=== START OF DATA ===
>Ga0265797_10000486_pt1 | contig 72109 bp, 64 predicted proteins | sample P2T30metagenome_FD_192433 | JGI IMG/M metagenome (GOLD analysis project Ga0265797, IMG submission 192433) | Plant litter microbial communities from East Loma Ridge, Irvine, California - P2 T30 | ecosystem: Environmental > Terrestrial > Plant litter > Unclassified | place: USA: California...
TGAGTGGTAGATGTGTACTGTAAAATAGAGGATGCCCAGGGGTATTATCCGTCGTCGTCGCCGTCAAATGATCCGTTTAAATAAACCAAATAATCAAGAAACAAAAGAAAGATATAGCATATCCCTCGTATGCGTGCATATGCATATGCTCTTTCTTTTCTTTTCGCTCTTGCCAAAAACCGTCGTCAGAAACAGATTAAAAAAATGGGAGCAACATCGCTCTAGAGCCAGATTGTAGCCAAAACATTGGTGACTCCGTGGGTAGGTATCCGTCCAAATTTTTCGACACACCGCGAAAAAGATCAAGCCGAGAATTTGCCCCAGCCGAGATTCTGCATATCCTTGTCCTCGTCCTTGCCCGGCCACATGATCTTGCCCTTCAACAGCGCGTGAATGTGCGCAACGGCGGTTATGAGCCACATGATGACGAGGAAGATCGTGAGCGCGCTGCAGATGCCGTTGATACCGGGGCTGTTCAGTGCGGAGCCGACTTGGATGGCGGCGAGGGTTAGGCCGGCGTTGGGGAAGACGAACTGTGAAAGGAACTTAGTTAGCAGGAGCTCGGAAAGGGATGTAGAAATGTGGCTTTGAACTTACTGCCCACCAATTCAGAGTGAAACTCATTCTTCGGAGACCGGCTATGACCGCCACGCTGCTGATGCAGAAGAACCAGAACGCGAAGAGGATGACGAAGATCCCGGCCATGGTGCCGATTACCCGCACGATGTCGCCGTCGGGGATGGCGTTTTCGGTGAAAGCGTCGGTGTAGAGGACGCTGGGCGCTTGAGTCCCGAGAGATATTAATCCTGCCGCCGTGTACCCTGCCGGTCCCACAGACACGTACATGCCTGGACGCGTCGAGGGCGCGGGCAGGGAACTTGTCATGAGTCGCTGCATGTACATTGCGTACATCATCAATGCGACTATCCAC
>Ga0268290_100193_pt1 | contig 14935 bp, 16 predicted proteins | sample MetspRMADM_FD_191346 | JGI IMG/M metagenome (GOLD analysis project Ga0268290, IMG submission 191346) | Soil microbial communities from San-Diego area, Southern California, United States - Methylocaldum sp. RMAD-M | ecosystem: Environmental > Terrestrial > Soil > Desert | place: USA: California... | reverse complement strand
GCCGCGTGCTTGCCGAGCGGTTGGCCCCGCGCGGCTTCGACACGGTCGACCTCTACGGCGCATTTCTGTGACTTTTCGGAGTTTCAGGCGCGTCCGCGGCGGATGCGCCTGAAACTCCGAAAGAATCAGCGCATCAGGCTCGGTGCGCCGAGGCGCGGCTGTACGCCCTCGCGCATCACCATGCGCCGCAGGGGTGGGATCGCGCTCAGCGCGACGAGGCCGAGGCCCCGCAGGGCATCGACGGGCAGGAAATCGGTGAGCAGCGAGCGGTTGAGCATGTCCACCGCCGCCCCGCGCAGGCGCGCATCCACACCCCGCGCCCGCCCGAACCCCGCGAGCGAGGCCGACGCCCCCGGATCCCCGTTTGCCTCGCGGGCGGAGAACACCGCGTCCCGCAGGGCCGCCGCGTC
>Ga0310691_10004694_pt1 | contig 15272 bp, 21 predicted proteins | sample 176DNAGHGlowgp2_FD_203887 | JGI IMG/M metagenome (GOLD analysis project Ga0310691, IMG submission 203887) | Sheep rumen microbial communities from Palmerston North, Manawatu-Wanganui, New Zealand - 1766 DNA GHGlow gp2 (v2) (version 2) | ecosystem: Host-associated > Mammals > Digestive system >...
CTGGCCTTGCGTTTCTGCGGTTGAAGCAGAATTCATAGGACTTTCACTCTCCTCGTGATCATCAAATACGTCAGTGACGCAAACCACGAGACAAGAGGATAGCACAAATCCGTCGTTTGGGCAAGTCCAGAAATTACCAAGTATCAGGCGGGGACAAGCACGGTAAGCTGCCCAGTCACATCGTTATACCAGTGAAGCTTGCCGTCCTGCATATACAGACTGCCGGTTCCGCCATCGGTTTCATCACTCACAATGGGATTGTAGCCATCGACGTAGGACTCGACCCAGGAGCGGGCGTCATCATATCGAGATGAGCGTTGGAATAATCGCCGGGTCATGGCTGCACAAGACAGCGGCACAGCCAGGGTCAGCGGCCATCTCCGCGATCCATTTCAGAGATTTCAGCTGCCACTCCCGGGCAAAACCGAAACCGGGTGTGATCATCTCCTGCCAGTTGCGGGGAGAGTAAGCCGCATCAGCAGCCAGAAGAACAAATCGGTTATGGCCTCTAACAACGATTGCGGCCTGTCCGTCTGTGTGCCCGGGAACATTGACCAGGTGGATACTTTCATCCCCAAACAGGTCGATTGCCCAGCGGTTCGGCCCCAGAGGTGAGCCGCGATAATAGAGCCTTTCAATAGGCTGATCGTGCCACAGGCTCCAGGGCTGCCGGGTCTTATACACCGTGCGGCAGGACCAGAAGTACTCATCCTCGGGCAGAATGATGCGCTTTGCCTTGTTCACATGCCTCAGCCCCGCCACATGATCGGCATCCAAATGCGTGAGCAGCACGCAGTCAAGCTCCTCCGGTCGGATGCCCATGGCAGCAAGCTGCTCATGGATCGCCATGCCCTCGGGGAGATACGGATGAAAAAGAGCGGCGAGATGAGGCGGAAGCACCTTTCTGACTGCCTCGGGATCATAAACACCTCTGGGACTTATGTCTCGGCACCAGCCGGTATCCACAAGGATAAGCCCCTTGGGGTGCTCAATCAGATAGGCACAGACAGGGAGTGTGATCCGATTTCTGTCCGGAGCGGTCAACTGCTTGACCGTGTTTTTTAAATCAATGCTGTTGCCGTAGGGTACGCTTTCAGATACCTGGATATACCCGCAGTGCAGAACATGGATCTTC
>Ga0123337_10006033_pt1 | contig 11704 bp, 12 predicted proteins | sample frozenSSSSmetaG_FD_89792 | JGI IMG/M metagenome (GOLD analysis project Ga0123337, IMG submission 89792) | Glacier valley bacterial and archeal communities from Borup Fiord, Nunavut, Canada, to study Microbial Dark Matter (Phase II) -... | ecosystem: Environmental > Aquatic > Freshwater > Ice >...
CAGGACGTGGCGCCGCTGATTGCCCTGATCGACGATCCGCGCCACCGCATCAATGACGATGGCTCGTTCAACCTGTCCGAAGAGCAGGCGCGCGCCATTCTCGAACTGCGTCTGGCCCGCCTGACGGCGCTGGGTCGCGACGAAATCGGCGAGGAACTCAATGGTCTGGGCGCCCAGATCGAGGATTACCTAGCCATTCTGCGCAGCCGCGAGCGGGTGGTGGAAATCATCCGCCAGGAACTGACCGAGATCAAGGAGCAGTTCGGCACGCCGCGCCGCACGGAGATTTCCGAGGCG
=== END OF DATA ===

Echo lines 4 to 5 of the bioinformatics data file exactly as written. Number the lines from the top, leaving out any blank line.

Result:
GCCGCGTGCTTGCCGAGCGGTTGGCCCCGCGCGGCTTCGACACGGTCGACCTCTACGGCGCATTTCTGTGACTTTTCGGAGTTTCAGGCGCGTCCGCGGCGGATGCGCCTGAAACTCCGAAAGAATCAGCGCATCAGGCTCGGTGCGCCGAGGCGCGGCTGTACGCCCTCGCGCATCACCATGCGCCGCAGGGGTGGGATCGCGCTCAGCGCGACGAGGCCGAGGCCCCGCAGGGCATCGACGGGCAGGAAATCGGTGAGCAGCGAGCGGTTGAGCATGTCCACCGCCGCCCCGCGCAGGCGCGCATCCACACCCCGCGCCCGCCCGAACCCCGCGAGCGAGGCCGACGCCCCCGGATCCCCGTTTGCCTCGCGGGCGGAGAACACCGCGTCCCGCAGGGCCGCCGCGTC
>Ga0310691_10004694_pt1 | contig 15272 bp, 21 predicted proteins | sample 176DNAGHGlowgp2_FD_203887 | JGI IMG/M metagenome (GOLD analysis project Ga0310691, IMG submission 203887) | Sheep rumen microbial communities from Palmerston North, Manawatu-Wanganui, New Zealand - 1766 DNA GHGlow gp2 (v2) (version 2) | ecosystem: Host-associated > Mammals > Digestive system >...